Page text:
Legacy Gifts: Should You Give It Away Now or After You’re Gone?
December 20, 2016 | Enjoying Retirement
There was a time a few years ago when I had the opportunity to lead our company’s charitable foundation. The experience taught me an important lesson about giving: The only thing better than making a donation to a deserving non-profit is helping to shape the plan for how the money will be used. It’s so much fun to roll up your sleeves and brainstorm ideas about how a gift can help an organization achieve its goals.
That’s one of the biggest advantages of giving during your lifetime: You can experience the joy of participating in the process and the satisfaction of seeing the impact of your generosity. And that’s true whether you’re making donations on behalf of a corporation or as an individual who wants to leave a legacy through gifts to family, a charity or an alma mater. I’ve been lucky enough to do both.
But as you think about the question of when to gift—while you’re alive or after you’re gone—there’s much to consider beyond the benefit of being able to observe the impact of your legacy gifts. Here are some things to think about:
Advantages of Gifting Now
- You can have an impact on immediate needs. If you plan to leave money to your kids or grandkids, doing so now may help them cover current major expenses, like the cost of college, a wedding or a down payment on a home. (Will they really need your financial help when they’re 55 or 60?) Or if your favorite charity has launched a capital campaign to raise money for a new building, making legacy gifts today may help motivate others to give.
- You decide what’s “fair.” If you have more than one child or grandchild, each of your beneficiaries might expect to be treated equally when it comes to receiving an inheritance. But the fact is, the people in your life have different needs, talents and resources. And as a result, you may want to give more money to some and less to others. It’s easier to do that discreetly when you’re alive.
- There are tax advantages. If you’re thinking about leaving a financial legacy for your family while you’re alive, you can give up to $14,000 ($28,000 if you and your spouse split gifts) per year to an unlimited number of individuals without having to pay a gift tax. If you give to qualified charitable organizations, you typically qualify for a tax deduction of up to 50 percent of your income. There are also advantages to donating investments that have appreciated in value.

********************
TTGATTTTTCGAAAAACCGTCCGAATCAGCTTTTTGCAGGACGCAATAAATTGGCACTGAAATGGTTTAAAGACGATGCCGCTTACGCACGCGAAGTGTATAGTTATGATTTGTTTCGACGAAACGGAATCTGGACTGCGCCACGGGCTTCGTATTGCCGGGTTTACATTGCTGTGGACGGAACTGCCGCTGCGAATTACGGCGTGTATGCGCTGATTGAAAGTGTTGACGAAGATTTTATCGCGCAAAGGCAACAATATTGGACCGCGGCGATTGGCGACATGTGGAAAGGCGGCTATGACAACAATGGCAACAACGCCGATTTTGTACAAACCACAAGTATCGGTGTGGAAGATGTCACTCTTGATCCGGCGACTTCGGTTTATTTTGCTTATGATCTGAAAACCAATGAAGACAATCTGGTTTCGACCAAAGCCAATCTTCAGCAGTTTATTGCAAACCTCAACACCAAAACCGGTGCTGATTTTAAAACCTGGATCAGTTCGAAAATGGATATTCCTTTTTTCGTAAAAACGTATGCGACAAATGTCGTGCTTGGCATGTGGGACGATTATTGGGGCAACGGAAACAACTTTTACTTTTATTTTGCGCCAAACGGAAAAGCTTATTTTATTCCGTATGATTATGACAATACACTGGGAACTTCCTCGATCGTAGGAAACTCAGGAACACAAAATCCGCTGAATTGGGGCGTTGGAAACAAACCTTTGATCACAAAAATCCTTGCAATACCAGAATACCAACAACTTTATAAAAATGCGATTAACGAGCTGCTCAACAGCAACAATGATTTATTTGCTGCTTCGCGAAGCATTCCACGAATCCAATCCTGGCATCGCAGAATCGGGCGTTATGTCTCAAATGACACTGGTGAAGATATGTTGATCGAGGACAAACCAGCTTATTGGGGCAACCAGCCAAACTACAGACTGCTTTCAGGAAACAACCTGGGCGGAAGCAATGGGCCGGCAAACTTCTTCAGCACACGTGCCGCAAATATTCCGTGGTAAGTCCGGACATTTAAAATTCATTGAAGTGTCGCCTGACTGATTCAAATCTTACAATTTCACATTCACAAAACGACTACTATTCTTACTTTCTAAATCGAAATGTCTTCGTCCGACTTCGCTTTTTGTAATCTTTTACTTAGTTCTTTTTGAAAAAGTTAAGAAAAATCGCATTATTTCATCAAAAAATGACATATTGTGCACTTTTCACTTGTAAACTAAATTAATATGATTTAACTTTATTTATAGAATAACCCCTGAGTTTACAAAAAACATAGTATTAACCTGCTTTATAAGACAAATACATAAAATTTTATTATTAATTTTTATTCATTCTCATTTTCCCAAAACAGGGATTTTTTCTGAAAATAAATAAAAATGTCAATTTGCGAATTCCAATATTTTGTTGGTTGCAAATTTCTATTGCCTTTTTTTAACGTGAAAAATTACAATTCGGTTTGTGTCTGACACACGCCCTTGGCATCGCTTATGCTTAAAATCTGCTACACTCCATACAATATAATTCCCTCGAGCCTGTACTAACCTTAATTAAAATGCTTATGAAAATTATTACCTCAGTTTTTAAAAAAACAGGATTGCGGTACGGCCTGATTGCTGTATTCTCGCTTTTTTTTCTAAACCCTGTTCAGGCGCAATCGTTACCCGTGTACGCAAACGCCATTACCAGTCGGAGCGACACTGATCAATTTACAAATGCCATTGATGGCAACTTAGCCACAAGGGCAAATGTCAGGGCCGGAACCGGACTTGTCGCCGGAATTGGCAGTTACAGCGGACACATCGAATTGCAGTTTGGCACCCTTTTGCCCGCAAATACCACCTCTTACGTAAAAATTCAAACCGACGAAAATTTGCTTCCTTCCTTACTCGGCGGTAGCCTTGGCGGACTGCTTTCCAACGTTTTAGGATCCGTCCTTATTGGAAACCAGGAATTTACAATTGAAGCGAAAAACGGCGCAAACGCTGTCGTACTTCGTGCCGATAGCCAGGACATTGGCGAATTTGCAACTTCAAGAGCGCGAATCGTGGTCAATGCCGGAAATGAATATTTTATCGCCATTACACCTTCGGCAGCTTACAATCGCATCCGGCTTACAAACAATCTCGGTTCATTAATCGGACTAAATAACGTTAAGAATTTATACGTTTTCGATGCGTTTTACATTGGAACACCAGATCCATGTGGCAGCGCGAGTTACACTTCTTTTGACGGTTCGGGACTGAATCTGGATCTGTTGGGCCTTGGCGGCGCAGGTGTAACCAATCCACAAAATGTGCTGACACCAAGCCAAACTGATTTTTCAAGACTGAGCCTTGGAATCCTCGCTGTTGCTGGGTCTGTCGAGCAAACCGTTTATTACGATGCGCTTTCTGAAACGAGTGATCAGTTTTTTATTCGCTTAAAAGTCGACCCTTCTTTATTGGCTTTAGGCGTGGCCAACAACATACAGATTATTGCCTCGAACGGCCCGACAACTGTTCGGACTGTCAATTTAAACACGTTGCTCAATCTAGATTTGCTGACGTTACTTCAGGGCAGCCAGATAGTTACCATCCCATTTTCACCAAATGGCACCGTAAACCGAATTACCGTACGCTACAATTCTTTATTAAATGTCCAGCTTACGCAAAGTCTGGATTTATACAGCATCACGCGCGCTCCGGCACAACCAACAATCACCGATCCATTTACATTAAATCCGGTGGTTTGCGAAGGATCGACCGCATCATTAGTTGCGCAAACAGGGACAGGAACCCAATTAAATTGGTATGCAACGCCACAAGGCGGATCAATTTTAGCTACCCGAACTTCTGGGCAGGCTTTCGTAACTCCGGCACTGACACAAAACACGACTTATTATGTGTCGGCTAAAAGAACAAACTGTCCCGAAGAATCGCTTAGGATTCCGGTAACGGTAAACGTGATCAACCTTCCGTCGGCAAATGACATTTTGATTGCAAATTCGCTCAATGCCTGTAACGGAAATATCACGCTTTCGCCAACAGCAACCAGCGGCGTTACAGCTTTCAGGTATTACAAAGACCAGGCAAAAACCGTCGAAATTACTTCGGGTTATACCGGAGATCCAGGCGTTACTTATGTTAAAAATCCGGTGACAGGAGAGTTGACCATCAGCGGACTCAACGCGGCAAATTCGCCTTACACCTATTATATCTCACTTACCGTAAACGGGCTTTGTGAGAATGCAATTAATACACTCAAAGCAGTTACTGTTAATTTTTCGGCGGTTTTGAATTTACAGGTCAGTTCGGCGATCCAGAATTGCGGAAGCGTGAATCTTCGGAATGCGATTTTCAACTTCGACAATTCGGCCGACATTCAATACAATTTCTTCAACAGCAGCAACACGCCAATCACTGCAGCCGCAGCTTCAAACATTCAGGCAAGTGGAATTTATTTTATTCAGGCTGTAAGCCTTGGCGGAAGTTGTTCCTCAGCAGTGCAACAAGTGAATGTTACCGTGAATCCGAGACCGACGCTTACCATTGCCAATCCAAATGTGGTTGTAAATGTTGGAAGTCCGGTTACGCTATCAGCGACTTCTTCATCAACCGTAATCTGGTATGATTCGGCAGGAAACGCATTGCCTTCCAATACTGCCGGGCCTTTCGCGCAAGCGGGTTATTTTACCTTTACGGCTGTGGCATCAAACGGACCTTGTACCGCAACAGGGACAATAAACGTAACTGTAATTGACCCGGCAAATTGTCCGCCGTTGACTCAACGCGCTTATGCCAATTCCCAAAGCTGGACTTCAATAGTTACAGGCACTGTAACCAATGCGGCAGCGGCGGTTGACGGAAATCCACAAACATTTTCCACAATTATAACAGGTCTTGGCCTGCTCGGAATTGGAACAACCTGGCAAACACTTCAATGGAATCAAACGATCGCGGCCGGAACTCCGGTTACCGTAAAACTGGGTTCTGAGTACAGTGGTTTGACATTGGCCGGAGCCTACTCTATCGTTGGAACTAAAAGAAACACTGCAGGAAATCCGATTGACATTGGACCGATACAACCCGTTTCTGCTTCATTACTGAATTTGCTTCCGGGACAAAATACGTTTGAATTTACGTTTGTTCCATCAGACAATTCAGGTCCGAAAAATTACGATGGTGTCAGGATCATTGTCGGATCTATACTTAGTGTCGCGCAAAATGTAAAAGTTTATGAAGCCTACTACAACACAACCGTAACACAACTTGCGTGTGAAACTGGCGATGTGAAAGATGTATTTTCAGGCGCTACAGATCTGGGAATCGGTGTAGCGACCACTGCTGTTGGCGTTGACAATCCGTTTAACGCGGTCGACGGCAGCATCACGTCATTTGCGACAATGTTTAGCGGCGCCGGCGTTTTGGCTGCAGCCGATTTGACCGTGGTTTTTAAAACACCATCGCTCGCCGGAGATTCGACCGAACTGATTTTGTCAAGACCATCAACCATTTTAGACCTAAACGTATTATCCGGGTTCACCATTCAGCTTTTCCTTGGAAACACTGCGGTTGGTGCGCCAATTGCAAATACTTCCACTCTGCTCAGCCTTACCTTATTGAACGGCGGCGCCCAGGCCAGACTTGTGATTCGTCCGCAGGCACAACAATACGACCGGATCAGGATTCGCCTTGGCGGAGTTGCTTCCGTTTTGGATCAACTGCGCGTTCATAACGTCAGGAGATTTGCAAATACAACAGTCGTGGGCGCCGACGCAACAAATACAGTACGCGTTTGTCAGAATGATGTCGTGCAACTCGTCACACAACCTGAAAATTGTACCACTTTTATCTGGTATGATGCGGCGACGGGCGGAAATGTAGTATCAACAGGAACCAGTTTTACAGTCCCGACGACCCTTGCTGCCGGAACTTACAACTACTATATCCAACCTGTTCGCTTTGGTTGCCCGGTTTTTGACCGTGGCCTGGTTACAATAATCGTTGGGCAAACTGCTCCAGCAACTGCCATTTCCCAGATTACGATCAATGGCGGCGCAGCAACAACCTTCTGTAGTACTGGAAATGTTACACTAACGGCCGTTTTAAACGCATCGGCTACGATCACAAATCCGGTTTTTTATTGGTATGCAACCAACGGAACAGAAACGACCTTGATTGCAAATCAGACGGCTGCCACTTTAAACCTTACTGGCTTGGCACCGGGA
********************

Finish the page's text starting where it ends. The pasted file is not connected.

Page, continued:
- You may receive personal recognition for having made a gift (if that’s important to you).
Advantages of Gifting After You’re Gone
- You can adjust your planned giving if circumstances change. If you encounter extreme circumstances—unexpected major expenses in retirement—you may have more financial flexibility to respond to the situation if you haven’t yet given away the money.
- There may be tax advantages. Waiting until death to transfer highly appreciating assets, such as stocks or real estate, enables your beneficiaries to receive what’s known as a “step up” in basis and sell the assets without paying capital gains tax (which would be imposed if the assets were sold during life without a basis step up).
- If you give using life insurance, you’ll give more after you’re gone. If permanent life insurance is part of your financial plan, the death benefit paid to your heirs or chosen charity will generally be larger than the amount you paid in premiums. Life insurance allows you to make affordable premium payments during life and transfer a substantial legacy at your death.
- You can avoid being the center of attention. If you wait until after you’re gone to give a gift, you won’t have to worry about being publicly recognized if privacy is important to you.
Whether you plan on leaving a financial legacy in life or in death, make gifting a deliberate part of your overall financial plan. By planning in advance, you’ll have time to identify the most efficient way to fund your gifting goals. And you’ll be doing yourself a huge emotional favor, too. So often, people struggle with spending their money later in life because they’re worried there won’t be anything left for their kids or grandkids or charity. But if you have (and follow) a plan for your legacy gifts, you’ll give yourself permission to spend your money and enjoy yourself.
This publication is not intended as legal or tax advice. Taxpayers should seek advice based on their particular circumstances from an independent tax advisor.